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Venezuelans in Ireland want the Irish government to speak up against Maduro

“It’s becoming more and more difficult to find food, medicines and basic household groceries.”

VENEZUELAN CITIZENS LIVING in Ireland have said that the international community must stand up to the violence in Venezuela, and have called on the Irish government to speak out against the human rights violations caused by the country’s government.

On Sunday, a widely divisive election took place to pick an assembly made up only of members of Venezuelan President Nicolas Maduro’s Socialist party. It will have the power to dissolve the opposition-controlled congress and rewrite the constitution.

The opposition says the vote is a fraudulent ploy by Maduro to cling to power; it also says he’s so unpopular he couldn’t possibly win an election.

On election day, 10 people died in violence brought on from protests (protests which President Maduro forbade the morning before) and the US reacted by advising those in its embassy to travel out of the country.

Today, a group representing Venezuelans living in Ireland said it rejects the Constituent Assembly at the heart of Sunday’s election and condemned the human rights violations that have sparked unrest in the city’s capital Caracas.

They want an international response to the violence and harsh conditions that many of their friends and family back home still endure.

Venezuelan Jorge De Vega told TheJournal.ie:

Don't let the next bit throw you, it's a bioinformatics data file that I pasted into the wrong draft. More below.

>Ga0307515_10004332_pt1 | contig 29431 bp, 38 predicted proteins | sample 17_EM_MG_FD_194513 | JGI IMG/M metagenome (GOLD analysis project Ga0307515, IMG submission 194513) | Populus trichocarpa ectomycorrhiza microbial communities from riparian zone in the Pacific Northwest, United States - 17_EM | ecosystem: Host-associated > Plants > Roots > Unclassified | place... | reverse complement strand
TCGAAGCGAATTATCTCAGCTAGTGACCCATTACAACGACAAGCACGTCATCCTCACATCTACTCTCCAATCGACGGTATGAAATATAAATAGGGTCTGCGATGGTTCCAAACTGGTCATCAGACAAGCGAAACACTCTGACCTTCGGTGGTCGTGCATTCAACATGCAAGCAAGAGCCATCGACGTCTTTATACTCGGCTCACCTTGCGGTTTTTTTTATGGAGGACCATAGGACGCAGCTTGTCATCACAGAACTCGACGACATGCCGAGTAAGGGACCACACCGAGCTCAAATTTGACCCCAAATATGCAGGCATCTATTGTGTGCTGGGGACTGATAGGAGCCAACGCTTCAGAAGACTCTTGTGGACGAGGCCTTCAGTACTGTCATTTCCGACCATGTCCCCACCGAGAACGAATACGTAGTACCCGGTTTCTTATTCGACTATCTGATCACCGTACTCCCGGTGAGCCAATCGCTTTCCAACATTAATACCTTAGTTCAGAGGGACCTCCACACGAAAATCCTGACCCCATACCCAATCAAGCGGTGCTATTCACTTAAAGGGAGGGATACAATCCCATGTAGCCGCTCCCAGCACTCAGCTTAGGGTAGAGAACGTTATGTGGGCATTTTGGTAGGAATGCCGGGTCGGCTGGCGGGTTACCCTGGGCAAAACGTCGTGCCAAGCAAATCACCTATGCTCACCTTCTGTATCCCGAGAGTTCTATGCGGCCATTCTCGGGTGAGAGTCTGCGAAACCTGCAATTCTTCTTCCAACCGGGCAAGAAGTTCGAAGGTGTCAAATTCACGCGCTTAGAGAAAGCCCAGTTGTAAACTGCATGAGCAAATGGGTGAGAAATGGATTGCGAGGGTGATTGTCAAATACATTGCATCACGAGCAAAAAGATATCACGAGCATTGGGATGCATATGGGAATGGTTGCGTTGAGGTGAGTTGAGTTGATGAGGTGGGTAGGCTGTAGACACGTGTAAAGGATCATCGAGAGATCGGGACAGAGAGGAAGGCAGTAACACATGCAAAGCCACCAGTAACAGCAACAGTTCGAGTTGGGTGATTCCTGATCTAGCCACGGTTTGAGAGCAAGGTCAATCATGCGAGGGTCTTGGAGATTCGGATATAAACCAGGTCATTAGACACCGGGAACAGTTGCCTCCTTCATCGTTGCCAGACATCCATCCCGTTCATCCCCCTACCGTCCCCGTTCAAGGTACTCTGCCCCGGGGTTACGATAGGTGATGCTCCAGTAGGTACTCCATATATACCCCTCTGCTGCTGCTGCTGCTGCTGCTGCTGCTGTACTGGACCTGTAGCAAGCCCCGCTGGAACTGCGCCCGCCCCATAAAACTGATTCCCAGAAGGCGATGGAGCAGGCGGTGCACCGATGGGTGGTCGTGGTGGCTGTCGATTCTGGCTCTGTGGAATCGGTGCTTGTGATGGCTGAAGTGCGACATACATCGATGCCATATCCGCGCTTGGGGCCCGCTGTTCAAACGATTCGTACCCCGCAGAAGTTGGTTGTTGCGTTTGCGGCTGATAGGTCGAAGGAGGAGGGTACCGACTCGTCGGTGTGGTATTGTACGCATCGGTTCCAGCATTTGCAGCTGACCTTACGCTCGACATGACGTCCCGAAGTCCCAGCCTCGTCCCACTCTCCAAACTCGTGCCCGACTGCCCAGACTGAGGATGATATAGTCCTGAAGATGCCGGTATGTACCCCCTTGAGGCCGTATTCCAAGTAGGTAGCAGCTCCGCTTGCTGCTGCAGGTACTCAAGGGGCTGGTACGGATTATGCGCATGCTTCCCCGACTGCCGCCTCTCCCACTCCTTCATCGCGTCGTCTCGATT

“Any country that gives to the Venezuelan people its support by raising its voice is important, because firstly it shows the government of Venezuela that what they are doing is not right and that they should stop; and secondly, it shows to the Venezuelans that they are not alone against a government that is using bullets to get what they could not with votes.”

EU sanctions

In the wake of the election result on Sunday, the US imposed sanctions on Maduro, which has freezed his US assets and bans firms from doing business with him.

Yesterday, Spain’s foreign minister Alfonso Dastis said he’ll ask the European Union to apply targeted sanctions against “those responsible” for the Venezuela crisis.

He was speaking just hours after the arrest of two Venezuelan opposition leaders, Leopoldo Lopez and Antonio Ledezma, who were arrested after calling a boycott of the vote.

“I have decided to get in touch with the high representative (for foreign affairs) to kickstart a process to adopt additional restrictive measures,” Dastis told reporters.

But he cautioned that Spain was against taking economic “sanctions that could affect people” in Venezuela.

It backed “sanctions that can affect those responsible for the current situation” such as travel bans or visa restrictions, he said.

De Vega says that if the country’s laws allow it, there should be sanctions put in place.

“Yes, it should be done if that will help to stop the horror that the Venezuelan people is living, but again, only if the laws of the country allow it.”

“Each time we contact [friends and family members] what we hear is that it’s becoming more and more difficult to find food, medicines and basic household groceries.

They have constant disruption to essential services like water, power and gas, and prices are getting higher and higher – if you are lucky and you can find something that you need.

“The criminality is getting worse each day and you can be victim of a robbery or get killed at anytime and anywhere.”

The Department of Foreign Affairs told TheJournal.ie that “decisions on sanctions are coordinated at EU level” and that “Ireland will participate fully” in discussions on the subject.

- With reporting from AFP

Read: Venezuelan President claims victory as 10 die in violent protests

Read: ‘I watch the news and cry and cry’: Venezuelans in Ireland on the chaos back home

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